Sunday, 2 September 2012
The Dark Knight Rises
Eight years after the last events, Bruce Wayne has retired from his Batman image. However, after a cat-burglar, Selina Kyle, steals his fingerprints, they are used as an ID to waste his money and bankrupt him. The man behind that scheme is a masked mercenary, Bane, who steals Wayne's new fusion power invention in order to use it as a bomb and subject Gotham City. Wayne is exiled by Bane into an underground prison so that he will not interfere with his plans to fulfil Ra's al Ghul's mission to destroy Gotham. However, Wayne escapes, returns as Batman and teams up with Catwoman to save Gotham from the bomb.
The first half of "The Dark Knight Rises" is excellent and the best of all three Batman films directed by Christopher Nolan, but the second half undermines those virtues. What Nolan ingeniously did right in the exposition is to twist so many superhero cliches upside down in order to give a fresh, new take on Batman: his Bruce Wayne is a broken middle-aged man who uses a crane for his disabled leg and has retired as Batman. More so, his life practically turned into an existential tragedy since he is alone and isolated: his butler, Alfred (Michael Caine), gives the heart of the story in two scenes, when he implores him to move on with his life and in the touching Florence sequence, where he hopes he will see him with a wife one day and "know he somehow made it". A few details are quietly brilliant whereas Nolan almost gives the crime story a Mann's dose of passionate reality at times (the clever way Selina gets away from a trap after she handed over Wayne's fingerprints to a criminal, using only a cell phone). The new villain, Bane (virtuoso Tom Hardy), is also very expressionistic with that English accent giving him unusual charisma, whereas while the ending in the previous instalment was unconvincing - having Batman take the blame for Dent's death so that the latter could be used as a symbol of hope, which was just a forced plot gimmick - its storyline actually finds a natural way to blend in with this follow-up film.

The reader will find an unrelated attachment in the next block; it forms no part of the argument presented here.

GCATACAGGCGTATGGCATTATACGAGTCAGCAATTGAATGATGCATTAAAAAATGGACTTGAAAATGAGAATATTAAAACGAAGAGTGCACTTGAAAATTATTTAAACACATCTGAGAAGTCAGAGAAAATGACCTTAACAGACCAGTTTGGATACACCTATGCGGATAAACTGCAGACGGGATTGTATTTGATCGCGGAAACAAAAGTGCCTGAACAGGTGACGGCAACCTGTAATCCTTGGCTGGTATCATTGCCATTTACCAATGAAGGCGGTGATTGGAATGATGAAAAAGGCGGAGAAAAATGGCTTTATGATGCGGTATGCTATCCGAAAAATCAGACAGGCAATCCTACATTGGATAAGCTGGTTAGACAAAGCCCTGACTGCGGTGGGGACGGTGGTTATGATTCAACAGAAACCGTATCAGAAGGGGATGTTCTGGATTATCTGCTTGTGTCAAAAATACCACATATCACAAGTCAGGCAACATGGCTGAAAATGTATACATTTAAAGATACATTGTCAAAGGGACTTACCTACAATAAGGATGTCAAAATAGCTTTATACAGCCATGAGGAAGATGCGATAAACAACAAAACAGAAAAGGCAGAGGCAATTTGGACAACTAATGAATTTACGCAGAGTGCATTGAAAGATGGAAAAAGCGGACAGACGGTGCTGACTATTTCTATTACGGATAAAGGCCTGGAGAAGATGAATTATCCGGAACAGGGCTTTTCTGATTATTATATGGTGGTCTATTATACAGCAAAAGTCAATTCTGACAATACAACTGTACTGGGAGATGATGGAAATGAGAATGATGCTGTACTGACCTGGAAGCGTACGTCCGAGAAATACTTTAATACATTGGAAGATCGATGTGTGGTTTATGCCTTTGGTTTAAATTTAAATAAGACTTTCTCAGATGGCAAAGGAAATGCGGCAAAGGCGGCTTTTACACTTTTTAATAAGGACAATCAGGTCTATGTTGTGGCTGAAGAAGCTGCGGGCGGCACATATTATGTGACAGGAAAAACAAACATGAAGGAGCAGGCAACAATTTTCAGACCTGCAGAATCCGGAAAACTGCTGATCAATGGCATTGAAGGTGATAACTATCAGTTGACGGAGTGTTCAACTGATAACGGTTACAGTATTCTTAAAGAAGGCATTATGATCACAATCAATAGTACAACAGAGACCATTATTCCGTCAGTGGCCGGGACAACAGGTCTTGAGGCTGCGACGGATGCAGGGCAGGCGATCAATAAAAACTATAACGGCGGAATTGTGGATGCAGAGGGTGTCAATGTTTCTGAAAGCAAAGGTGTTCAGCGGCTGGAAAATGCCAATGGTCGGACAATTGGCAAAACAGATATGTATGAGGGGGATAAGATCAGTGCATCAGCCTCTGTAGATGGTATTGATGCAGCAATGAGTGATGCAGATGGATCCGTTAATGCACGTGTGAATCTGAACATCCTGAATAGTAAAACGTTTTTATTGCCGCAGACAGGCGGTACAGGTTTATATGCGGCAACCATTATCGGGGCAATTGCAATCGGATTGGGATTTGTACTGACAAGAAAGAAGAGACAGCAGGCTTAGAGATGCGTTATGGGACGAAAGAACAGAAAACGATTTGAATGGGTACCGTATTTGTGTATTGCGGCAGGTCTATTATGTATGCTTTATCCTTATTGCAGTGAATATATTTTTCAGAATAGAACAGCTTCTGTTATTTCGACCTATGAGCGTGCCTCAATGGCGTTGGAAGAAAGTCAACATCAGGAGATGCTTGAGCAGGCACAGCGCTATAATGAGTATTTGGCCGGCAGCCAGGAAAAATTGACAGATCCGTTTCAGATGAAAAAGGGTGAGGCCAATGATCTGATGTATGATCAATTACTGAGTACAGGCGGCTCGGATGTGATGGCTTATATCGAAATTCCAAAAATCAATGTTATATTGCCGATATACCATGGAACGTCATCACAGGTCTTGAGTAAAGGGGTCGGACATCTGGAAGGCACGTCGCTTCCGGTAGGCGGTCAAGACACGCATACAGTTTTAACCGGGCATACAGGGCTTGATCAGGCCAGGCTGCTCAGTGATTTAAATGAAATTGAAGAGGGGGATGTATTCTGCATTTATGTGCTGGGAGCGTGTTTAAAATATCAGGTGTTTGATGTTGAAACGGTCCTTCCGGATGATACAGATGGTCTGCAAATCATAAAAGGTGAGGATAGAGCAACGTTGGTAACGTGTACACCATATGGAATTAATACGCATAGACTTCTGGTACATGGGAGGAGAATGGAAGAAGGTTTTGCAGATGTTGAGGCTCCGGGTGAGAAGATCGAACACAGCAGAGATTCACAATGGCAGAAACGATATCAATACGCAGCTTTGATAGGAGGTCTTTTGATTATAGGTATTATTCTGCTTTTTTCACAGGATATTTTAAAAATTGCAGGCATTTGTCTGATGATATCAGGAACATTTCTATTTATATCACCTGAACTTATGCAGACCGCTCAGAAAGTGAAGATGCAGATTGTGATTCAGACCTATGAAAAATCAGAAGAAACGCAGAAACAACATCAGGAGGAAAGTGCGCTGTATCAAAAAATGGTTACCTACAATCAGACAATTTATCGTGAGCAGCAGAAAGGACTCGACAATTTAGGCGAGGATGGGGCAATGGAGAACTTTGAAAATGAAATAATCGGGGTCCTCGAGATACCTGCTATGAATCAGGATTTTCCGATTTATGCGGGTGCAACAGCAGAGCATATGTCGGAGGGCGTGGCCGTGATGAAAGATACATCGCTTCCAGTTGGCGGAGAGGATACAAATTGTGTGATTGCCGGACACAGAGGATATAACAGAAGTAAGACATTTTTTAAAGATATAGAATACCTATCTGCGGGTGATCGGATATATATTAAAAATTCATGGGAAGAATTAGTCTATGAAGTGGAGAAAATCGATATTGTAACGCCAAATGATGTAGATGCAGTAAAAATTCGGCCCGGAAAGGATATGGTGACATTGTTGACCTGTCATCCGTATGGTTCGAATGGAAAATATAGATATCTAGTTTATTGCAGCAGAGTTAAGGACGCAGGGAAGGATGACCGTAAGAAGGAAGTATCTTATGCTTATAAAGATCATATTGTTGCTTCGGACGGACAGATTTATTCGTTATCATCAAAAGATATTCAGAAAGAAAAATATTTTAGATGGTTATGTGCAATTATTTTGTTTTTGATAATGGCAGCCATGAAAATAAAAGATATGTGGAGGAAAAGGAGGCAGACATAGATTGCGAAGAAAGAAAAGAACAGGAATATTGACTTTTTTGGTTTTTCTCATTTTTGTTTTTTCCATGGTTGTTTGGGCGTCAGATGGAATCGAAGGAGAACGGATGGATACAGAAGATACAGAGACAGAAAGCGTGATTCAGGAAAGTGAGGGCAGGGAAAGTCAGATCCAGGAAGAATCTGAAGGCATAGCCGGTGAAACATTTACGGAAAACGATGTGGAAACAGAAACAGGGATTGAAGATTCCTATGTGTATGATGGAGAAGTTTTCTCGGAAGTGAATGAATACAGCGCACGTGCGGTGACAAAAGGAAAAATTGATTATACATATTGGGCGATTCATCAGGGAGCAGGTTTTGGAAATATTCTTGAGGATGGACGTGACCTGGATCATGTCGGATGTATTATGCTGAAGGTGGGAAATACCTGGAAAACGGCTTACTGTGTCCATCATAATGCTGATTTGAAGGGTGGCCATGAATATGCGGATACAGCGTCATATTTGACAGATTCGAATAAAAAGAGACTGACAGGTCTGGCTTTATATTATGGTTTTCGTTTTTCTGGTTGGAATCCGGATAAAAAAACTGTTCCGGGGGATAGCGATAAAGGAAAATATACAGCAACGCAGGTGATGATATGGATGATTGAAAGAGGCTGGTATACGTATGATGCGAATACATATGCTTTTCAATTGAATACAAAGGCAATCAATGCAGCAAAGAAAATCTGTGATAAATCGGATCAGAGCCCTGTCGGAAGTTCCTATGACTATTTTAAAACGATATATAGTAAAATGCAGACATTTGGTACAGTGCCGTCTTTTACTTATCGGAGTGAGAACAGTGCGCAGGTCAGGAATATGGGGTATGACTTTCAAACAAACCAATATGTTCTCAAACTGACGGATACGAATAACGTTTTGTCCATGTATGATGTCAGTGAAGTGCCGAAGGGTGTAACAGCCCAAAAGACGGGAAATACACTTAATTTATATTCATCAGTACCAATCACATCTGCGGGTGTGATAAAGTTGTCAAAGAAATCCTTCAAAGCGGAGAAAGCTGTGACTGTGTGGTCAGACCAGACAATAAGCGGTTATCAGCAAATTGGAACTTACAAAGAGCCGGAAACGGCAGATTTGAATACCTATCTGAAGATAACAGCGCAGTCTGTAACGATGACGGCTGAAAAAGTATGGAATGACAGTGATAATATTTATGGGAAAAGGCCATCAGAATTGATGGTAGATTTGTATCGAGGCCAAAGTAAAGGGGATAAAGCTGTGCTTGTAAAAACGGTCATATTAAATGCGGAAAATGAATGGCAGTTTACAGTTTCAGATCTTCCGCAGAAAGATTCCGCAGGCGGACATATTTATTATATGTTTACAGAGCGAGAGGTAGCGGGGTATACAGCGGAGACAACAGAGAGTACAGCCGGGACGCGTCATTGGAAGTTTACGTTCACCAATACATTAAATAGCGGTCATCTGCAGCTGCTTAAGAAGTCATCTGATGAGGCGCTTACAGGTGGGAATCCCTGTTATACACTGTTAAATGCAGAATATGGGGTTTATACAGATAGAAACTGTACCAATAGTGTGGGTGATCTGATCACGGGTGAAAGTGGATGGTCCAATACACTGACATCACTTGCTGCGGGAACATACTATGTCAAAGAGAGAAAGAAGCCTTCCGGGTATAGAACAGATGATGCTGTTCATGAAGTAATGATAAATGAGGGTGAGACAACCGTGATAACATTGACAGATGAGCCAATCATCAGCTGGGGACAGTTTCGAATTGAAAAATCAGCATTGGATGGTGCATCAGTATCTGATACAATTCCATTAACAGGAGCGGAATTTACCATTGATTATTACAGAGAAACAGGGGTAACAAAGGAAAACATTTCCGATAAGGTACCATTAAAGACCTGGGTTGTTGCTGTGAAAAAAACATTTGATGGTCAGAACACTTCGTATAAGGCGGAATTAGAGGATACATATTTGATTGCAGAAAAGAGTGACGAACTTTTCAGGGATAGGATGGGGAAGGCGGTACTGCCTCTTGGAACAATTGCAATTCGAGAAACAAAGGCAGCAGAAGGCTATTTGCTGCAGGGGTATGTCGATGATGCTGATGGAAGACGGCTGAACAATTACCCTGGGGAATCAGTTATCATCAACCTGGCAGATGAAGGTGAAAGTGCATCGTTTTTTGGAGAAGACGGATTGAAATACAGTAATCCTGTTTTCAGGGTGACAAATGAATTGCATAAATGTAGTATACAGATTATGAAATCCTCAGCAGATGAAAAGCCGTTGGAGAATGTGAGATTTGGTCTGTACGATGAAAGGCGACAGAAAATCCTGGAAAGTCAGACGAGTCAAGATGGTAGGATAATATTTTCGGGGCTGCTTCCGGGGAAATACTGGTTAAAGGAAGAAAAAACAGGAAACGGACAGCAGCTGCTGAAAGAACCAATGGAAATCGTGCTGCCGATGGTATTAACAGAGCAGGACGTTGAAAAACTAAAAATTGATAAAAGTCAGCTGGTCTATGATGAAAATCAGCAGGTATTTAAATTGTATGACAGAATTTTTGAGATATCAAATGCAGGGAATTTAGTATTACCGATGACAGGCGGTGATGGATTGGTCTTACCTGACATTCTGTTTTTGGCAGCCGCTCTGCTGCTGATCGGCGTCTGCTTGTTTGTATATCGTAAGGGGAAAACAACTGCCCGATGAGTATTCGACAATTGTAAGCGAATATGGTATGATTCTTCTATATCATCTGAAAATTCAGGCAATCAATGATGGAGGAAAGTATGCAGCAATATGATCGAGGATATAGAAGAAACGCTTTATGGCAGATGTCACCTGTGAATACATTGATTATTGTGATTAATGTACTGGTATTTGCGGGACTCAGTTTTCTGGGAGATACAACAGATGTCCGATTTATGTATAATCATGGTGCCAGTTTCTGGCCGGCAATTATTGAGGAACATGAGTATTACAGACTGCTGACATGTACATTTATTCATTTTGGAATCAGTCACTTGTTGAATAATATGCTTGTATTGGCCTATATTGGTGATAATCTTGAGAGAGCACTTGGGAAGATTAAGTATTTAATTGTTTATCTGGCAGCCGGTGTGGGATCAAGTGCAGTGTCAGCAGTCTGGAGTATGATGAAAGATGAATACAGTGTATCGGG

Unfortunately, as much as the first half is great, the second one is disappointing and lost its ground. Nolan took a realistic approach with Batman, therefor it was bizarre to introduce a science-fiction subplot into the story (a fusion power reactor), especially since they could have easily just taken a nuclear bomb instead. The return to Ra's al Ghoul subplot, even though he was the weakest link in "Batman Begins", was questionable, especially since the underground prison sequence is tiresome and overlong. In one scene, Wayne's vertebrate is "peeking" out from his spine, so an inmate just "kicks" it back in (!) - the fact that anyone with such an injury would be paralyzed from the waist down, but Wayne recovers and soon walks normally after that "medical intervention" is so preposterous that one cannot take the story seriously anymore. Bane stands out in the first half, but one hopes that in the second half there will be more to him, that several sequences will give more layers and motivations to his actions. However, there is nothing more to him than the first sight. Unfortunately, his reason for assaulting Gotham is prosaic and vague, the same as the Joker's was - al Ghoul's mission is mentioned that Gotham is "corrupt and must be destroyed", but why would Bane target precisely that city? Is Gotham more corrupt than, let's say, New York or Paris? Despite the virtuoso sequence where Bane breaks into Wall Street, the "Occupy Wall Street" subplot where he creates an anarchic state is also immature since he has no objectives or goals. More so, why would he wait for three months to finally detonate the bomb? Why would he, just like a James Bond cliche bad guy, tell all about his plan to Wayne but let him live so that he can return to stop him? Overall, the final part of the trilogy is a good film, but one cannot shake away the feeling that Nolan missed out an opportunity to top himself by imposing an unrealistic happy ending instead of a tragic one and dwelling too much in implausible instead of plausible territory of the storyline.